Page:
At 7 a.m. on Sept. 11, 2001, I thought I already had the biggest news of the day for my newspaper, El Vocero, in Puerto Rico.
Just four days before he was scheduled to fight Bernard Hopkins, Puerto Rico's three-time champion, Felix "Tito" Trinidad, had spoken for the first time about his recent affair and the state of his marriage. In addition to asking forgiveness from his wife and his fans, Trinidad had also said he would dedicate the fight to her and to the couple's daughters.
I had arrived in New York from San Juan the night before and Trinidad had picked my first day of work to tell all. Our photographer, Willin Rodriguez, and I had been up since 4:30 a.m. to follow Trinidad during his morning workout. Knowing that we had time before we needed to send our stories and photos, I headed back to the hotel to take a nap. After all, it was only 8:30 a.m. I knew we had the whole rest of the day to transmit our work back to San Juan, and even the morning coffee hadn't really woken us up.
A phone call from Ranier Rentas, our paper's director of photography, changed all that.
"Listen, a plane just hit the Twin Towers," Rentas said. "Head over there right now." I wrestled the phone from Rodriguez to tell Rentas that we were already awake and that he could stop making jokes. But then I remembered, Rentas never joked around.
"Listen, a plane just hit the Twin Towers," Rentas said. "Head over there right now."
I wrestled the phone from Rodriguez to tell Rentas that we were already awake and that he could stop making jokes. But then I remembered, Rentas never joked around.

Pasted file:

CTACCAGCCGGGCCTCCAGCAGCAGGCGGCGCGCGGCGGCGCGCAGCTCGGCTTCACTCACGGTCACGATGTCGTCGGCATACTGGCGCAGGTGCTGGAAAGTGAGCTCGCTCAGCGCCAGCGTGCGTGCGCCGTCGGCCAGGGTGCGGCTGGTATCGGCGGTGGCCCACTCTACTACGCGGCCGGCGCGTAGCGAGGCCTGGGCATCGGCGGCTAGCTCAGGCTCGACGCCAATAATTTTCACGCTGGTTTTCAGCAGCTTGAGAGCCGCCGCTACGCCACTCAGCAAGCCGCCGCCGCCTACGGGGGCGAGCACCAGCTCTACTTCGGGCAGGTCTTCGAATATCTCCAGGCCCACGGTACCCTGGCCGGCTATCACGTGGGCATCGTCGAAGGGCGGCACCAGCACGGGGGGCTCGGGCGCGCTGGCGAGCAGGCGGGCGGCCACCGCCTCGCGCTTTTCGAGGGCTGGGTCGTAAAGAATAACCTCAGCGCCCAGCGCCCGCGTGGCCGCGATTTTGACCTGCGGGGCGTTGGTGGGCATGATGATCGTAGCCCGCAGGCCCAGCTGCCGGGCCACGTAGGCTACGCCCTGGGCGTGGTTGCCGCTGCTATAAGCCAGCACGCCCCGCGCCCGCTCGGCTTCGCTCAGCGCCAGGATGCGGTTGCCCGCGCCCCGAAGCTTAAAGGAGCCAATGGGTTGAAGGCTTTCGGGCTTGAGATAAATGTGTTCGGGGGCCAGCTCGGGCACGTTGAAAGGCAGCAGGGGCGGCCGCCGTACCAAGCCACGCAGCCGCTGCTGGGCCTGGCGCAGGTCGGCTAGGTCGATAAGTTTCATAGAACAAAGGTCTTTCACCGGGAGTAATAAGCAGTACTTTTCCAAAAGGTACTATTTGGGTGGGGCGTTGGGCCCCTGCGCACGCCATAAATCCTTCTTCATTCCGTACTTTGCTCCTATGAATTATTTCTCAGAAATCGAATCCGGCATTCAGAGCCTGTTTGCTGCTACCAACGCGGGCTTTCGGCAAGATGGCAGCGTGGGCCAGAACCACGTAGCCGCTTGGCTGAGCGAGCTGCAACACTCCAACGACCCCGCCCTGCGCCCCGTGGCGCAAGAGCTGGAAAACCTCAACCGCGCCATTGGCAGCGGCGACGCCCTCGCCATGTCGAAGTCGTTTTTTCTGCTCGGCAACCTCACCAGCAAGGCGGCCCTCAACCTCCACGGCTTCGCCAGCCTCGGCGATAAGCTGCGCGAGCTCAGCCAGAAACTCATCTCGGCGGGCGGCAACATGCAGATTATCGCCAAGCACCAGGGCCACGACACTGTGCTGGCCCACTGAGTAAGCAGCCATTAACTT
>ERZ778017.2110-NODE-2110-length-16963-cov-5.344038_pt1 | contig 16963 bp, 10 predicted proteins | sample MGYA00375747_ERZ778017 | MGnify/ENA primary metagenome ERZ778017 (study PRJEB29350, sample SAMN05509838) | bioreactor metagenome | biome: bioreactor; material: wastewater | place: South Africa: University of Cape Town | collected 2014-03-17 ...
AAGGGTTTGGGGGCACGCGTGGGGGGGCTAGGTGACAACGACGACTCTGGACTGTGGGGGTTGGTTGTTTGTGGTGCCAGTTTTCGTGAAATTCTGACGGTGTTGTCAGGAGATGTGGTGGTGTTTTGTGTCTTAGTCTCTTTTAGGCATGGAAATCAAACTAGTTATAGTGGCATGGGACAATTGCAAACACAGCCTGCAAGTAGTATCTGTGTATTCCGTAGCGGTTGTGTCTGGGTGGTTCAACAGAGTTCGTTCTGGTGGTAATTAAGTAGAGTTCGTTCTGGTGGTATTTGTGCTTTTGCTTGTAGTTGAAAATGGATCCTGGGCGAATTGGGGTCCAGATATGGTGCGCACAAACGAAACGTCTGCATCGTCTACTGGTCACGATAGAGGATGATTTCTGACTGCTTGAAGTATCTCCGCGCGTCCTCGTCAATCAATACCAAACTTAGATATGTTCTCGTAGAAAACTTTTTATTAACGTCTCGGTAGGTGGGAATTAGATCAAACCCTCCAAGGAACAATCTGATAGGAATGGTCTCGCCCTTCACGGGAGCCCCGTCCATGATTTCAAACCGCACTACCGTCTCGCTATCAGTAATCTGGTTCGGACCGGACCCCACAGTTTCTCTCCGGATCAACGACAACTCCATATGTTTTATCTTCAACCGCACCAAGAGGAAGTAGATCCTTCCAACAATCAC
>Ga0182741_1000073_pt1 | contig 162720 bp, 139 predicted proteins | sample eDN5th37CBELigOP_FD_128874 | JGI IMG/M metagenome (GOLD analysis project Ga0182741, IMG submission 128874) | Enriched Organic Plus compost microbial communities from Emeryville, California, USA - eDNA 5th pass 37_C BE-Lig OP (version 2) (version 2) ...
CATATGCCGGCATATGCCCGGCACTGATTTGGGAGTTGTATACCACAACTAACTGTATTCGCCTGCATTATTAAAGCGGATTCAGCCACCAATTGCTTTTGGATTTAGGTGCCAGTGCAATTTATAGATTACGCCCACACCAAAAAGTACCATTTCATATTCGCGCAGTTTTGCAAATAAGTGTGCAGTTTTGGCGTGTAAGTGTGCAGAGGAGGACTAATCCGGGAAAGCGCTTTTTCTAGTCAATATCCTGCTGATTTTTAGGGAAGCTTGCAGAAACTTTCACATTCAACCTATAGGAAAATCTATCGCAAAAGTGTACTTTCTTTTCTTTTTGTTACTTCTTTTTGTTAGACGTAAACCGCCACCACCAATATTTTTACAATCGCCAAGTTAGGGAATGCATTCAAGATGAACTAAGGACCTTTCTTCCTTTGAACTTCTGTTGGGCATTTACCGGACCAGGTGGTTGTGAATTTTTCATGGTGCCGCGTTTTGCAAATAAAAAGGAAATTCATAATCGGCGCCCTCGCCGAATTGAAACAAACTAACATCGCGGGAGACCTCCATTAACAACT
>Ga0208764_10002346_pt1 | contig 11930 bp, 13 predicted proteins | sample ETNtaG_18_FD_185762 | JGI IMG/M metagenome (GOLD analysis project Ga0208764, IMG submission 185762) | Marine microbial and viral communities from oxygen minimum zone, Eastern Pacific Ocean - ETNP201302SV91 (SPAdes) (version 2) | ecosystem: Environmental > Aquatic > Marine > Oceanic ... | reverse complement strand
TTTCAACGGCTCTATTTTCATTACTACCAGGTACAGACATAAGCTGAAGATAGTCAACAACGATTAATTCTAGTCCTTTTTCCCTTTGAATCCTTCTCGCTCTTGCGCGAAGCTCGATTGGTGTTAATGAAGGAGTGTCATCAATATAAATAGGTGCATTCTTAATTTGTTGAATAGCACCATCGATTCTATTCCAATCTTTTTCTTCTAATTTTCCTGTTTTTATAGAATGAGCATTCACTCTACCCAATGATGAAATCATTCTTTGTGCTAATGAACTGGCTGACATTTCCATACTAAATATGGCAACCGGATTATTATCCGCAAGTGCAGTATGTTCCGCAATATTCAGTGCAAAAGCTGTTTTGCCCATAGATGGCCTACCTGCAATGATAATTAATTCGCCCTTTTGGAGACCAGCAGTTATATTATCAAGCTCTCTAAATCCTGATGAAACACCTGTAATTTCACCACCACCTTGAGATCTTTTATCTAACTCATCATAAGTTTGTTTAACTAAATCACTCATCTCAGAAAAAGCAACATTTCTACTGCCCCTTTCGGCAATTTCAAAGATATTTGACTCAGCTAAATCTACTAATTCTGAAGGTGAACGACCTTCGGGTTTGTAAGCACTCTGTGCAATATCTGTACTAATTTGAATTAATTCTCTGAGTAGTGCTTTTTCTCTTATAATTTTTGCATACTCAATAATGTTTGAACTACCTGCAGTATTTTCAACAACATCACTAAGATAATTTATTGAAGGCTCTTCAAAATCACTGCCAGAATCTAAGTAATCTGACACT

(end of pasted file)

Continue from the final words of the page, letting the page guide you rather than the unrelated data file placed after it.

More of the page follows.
Any semblance of fatigue was now gone, replaced by panic as we immediately turned to our TV screens. "It has to be on the news," Rodriguez said.
The televised images not only confirmed what our photo chief had told us, but also let us know that our nightmare was just beginning. Just as we were saying that it couldn't be a small plane, we watched in horror as another plane hit the second tower. That's the TV replay, I remember thinking.
But Rodriguez was quick to point out that now both of the towers were on fire.
Our first reaction was, We need to get there. We were on the street in seconds, and it didn't take long for us to realize that in New York, the world's capital for public transportation, there was no way to move about except on foot. No taxis were stopping and there were no subways or buses.
From 34th Street to ground zero
We began what proved to be a long walk to ground zero. The New Yorker Hotel was at 34th and Eighth Avenue. We walked to Sixth Avenue, where we had a live look at the images the rest of the world could see only on their TV screens.
It took us several hours to make our way there. Rodriguez was shooting pictures the entire time as we took it all in. We saw people stop to listen to car radios for news broadcasts in all different languages, experienced the hysteria of the folks on the street, and even had one unbelievable encounter with a woman who was walking her dog amid all the confusion of sirens, ambulances, police cars and fire trucks. At the store where we stopped to get some water, one customer asked at the checkout, "What is going on today in Manhattan that everyone is out on the street and running all over the place?"
The woman at the register looked him over. "Mister, we've been attacked. New York has been attacked and they've knocked down the World Trade Center towers."
On that same street in lower Manhattan, I first heard the rumors that the attack had been carried out by a group called Al Qaida. Before that, I had been imagining in my mind a new Timothy McVeigh, calmly seated on the roof of another building admiring his work.
Sequel to a disaster